The new Placido Geist story, “The Sleep of Death,” in the December issue of HITCHCOCK, refers back to a couple of earlier bounty hunter stories. The title, first of all, is from the same soliloquy as “The Undiscovered Country” – and secondly, the story is somewhat the obverse of “Sidewinder,” where a rotten kid gets worse, and meets with a bad end, while in this story, we find redemption, or at least wounds healed by time. I’ve also been waiting for the opportunity to give a cameo to the famous New Mexico lawman (and later lawyer) Elfego Baca, a guy so colorful he can’t be exaggerated, and I don’t pretend to do him justice in his brief appearance here.
This story in the July/August 2015 issue of HITCHCOCK, like some of the other New Mexico stories – “Lion of the Chama,” “Jackknife,” “Faraway Nearby,” “Stir Crazy” – is based on actual incident. The lap dance thing, sabotaging a mayoral candidate, made the local papers, and I ran with it. It seemed to lend itself to burlesque (no pun intended) and I figured, Why not do low comedy? But in the end, the darker aspects of the story surfaced. Human trafficking, for instance, doesn’t lend itself to snickering. This is also the story where I introduced Doc Hundsacker, the leathery old Texas Ranger. I didn’t realize it at the time, he was just a walk-on, but he stuck in the folds of my reptile brain. I went on to write him into a couple of more stories, “A Multitude of Sins,” about the serial murders in Juarez, and “The Valley of the Shadow,” a sequel. (“Valley of the Shadow,” the third story, actually came out first, in a UK anthology called SHADOWS AND LIGHT – this happened because the editor, Andrew Scorah, solicited me for a contribution, and he made the book available in digital, so there was no lead time, the way there is with print.) Doc is a major character in the new Jack Thibault novel I’m working on, ABSOLUTE ZERO, and I like the cross-pollination, the mix-and-match with the casting. Sandy Bevilacquia, the FBI gal from “Faraway Nearby,” shows up, too, along with some of the Boston crew. A word about Pete Montoya, the state cop in this story, and others. Unlike the bounty hunter, or Doc, or Benny Salvador, guys with a lot of mileage, and not a lot of flexibility, Pete’s more open to suggestion. He’s younger, maybe even a little naive, and his arteries haven’t hardened. If he has a counterpart in my stories, it would be Hector Moody, the deputy up in Montana.
I originally titled this story “Heavy Breathing,” which turned out to be a little too graphic, and a little too flippant, as well. More on this in my next post here, and on SleuthSayers – upcoming, day after tomorrow – splitting the distance between discreet and full frontal.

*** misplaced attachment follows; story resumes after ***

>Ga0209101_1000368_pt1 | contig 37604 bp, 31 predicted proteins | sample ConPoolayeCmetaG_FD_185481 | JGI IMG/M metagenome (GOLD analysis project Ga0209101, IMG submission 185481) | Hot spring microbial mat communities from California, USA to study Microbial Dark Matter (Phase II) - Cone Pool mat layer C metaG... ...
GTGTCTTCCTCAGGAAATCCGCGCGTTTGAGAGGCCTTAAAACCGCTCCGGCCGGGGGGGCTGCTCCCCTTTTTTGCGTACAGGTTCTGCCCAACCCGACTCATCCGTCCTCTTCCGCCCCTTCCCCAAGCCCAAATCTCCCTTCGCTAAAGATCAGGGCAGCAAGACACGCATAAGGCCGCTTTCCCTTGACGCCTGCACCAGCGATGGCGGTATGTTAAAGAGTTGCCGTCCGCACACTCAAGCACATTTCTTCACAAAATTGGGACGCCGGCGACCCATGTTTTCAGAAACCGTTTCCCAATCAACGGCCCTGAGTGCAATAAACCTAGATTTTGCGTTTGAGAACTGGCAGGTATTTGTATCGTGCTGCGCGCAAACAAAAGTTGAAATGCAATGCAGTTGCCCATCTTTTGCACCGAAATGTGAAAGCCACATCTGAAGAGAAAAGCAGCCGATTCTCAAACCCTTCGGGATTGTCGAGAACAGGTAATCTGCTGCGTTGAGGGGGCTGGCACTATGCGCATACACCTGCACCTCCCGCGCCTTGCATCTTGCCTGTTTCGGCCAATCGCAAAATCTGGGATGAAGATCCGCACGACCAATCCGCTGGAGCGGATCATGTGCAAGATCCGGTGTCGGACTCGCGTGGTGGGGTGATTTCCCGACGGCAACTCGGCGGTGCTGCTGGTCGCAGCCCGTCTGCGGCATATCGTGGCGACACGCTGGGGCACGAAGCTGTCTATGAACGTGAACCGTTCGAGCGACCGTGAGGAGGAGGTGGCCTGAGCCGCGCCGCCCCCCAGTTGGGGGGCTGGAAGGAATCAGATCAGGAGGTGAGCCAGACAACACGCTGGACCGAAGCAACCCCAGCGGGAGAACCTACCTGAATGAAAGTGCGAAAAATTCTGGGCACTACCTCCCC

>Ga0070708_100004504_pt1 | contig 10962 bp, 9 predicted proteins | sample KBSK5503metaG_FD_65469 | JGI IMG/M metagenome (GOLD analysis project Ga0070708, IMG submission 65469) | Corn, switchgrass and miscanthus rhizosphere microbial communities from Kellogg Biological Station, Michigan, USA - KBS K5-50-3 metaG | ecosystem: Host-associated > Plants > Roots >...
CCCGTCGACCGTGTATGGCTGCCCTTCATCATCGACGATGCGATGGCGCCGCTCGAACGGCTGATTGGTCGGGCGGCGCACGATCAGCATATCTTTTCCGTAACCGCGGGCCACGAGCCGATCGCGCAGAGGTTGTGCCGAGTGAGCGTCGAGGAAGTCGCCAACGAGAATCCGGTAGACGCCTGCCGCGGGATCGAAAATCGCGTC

My pal Michael Parnell, who’s both a reader and a resource I go to – he’s a big fan of BLACK TRAFFIC, for example, but he also gave me the hook (perhaps unwittingly) for EXIT WOUNDS – dropped me a note about his experience reading VIPER. He began by saying, “I knew you were one of my favorite writers for a reason….” Okay. I’m very flattered. I wrote him back, “This is a grave responsibility, Grasshopper,” and although I meant it as a gag, it got me thinking. Bob Dylan once famously remarked, “Just because you like my music doesn’t mean I owe you anything,” and I think it’s exactly the reverse. I think, as a writer, that you give your readers good weight. George R.R. Martin jokes about killing people off, but the GAME OF THRONES world is Darwinian in the extreme. To take a different example, Harry Potter and his posse grow up in the course of the novels, but Rowling isn’t going to show you Harry going down on Hermione. It breaks the reader’s trust. In other words, we’ve made a deal. You surrender to the world of my invention, and in return, I don’t resolve a story by having everybody kidnapped by aliens, or arbitrarily hijack the narrative. I might hope to shock or surprise you with an abrupt twist, but I’ll have planted this engine ahead of time. One of the most satisfying things for a reader is getting to say to themselves, I knew that, I got there before you. This is a trick that Agatha Christie is enormously successful with. Dick Francis, too. As my friend John Crowley says, you want ’em to get it about a third of the way down the page, when you tell them at the bottom, so they think they beat you to the punch. This is not a cheat. This is about concealment, and the reveal. The worst possible thing, from my point of view, is that you go, Shit, that would never happen. In other words, I broke the spell. I held you underwater, and you came up for air. We had a deal, and I didn’t live up to it. Michael, talking about reading VIPER, was speaking particularly to the issue of character – is it the plot the characters are attached to, or is it in fact character that drives plot? I don’t know that I want to wade into this, my stories are heavily plot-driven, but characters can’t behave in a way that’s uncharacteristic for them. They aren’t always predictable, but they have to be consistent. Otherwise, a story is built on coincidence. I’d like to think I give better weight.